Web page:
“What we’re learning is that viruses such as ASFV can survive in feed and be transmitted through feed, which heightens our awareness, but also heightens the risk of how these viruses could potentially be introduced. At this point, we’re just understanding all of the risk factors for how we need to protect our swine herds with regards to foreign animal disease.”
Feeding trial details
In the feeding trial, 84 pigs were divided into groups of six – where one pig was the negative control and five received a contaminated solid or liquid feed, the researchers said.
Pigs were monitored for clinical signs of the disease twice a day and blood samples were taken on day 0 and 5 post-inoculation, they said. Pigs showing symptoms of the disease were harvested before day 5 and all others were collected on day 5 for blood and tissue samples.
Infection status was established at that time.
The team found that pigs could become infected with the disease following the natural consumption of the contaminated feed or in a liquid medium. No evidence of the disease was found in the 14 negative control pigs.
The probability of infection increased as a larger amount of virus was added to either feed or liquid, they said. At the largest dose tested in liquid, 100% of pigs receiving the oral challenge developed the disease, however, no in-feed dose generated 100% infection.
One of the surprising outcomes of the disease challenge was how small a dose provided in a liquid medium was necessary for pigs to become infected, Niederwerder said. “The lowest dose that we’re confidently able to test in pigs caused infection in almost 40% of the pigs that consumed it – it was extremely infectious when consumed through liquid,” she added.
However, she said, another interesting finding was what could happen according to the modeling performed using the data generated if pigs received the contaminated feed for a longer period. “It was surprising to see how the infection probability goes up in feed even at a low dose due to the infection probability increasing after repeated exposures,” she added.
“What we would anticipate in the field would be that an entire batch of feed would become contaminated from a contaminated ingredient, which would be mixed thoroughly into the feed,” she said. “The pigs would be exposed several times over several days – even though the dose required for infection was higher in feed compared to liquid media, the likelihood of the repeated exposures may make feed an even higher risk.”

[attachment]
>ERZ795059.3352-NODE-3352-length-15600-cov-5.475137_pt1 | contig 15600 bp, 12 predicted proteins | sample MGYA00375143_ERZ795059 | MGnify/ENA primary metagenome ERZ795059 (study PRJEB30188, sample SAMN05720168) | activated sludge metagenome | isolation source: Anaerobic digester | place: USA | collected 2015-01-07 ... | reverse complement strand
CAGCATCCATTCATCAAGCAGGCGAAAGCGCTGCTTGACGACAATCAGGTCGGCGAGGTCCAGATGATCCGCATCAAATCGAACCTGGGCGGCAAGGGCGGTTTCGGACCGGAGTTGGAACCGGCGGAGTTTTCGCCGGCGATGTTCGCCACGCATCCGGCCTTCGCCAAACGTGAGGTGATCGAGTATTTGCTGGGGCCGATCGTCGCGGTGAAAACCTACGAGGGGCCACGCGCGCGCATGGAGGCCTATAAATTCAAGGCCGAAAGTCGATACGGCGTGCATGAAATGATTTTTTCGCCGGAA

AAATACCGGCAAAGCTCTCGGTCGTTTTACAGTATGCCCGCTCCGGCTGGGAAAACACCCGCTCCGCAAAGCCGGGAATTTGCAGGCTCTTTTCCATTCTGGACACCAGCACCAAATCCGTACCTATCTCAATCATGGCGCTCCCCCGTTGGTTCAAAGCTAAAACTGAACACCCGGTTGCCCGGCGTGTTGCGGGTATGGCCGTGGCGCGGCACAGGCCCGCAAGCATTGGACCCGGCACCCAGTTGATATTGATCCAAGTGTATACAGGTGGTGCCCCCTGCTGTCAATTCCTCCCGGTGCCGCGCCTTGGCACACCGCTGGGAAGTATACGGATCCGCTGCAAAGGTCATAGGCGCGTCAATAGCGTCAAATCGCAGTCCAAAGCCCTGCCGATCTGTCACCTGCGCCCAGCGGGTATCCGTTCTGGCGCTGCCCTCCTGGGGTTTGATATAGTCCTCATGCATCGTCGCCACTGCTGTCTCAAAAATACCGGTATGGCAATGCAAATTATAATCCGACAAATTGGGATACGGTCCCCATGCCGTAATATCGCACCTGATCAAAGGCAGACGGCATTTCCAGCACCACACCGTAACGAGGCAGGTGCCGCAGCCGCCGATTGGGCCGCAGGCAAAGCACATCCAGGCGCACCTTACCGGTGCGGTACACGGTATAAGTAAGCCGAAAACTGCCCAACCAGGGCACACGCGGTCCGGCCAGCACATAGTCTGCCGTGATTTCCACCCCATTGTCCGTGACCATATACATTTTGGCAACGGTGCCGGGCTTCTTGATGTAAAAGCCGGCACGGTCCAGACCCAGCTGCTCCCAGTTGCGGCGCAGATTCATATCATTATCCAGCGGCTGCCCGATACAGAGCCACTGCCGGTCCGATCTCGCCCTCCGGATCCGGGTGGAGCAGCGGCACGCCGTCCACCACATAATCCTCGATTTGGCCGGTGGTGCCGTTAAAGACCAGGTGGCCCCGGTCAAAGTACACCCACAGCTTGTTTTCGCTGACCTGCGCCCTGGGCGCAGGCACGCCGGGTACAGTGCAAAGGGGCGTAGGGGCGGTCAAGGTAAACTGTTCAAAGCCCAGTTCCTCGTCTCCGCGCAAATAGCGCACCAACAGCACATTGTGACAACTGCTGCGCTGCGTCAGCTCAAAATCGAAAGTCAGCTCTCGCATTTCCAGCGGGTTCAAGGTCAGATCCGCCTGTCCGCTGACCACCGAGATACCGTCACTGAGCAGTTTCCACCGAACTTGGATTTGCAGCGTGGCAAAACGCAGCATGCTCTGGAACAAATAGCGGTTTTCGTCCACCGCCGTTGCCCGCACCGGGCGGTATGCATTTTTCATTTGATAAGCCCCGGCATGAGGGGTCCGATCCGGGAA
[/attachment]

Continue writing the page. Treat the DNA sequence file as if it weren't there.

In the study, pigs were given 100g of feed with a specific dose of the virus, she said. In a real-world scenario, a pig at a grow-finish facility might have up to 4kg of feed a day so the pig would be exposed to about 40 times the amount used in the trial.
“It’s another important factor to consider for implementing feed biosecurity protocols for the industry,” Niederwerder said. “Whether that be considering where the feed ingredients are imported from, what foreign animal diseases are circulating in that country, [or] what feed ingredients are at risk of becoming contaminated.”
The findings also suggest that mitigation strategies need to be considered, she said. “Whether that be storage time, whether that be heating up ingredients to a certain temperature or whether that be adding a chemical mitigant to reduce the risk of transmission through feed – it all goes back to how do we consider not only pig biosecurity or farm biosecurity, but also start implementing feed biosecurity procedures.”
Source: Emerging Infectious Diseases journal
Title: Infectious Dose of African Swine Fever Virus When Consumed Naturally in Liquid or Feed
Authors: M. Niederwerder, A. Stoian, R. Rowland, S. Dritz, V. Petrovan, L. Constance, J. Gebhardt, M. Olcha, C. Jones, J. Woodworth, Y. Fang, J. Liang, and T. Hefley
DOI: published online ahead of print: DOI: 10.3201/eid2505.181495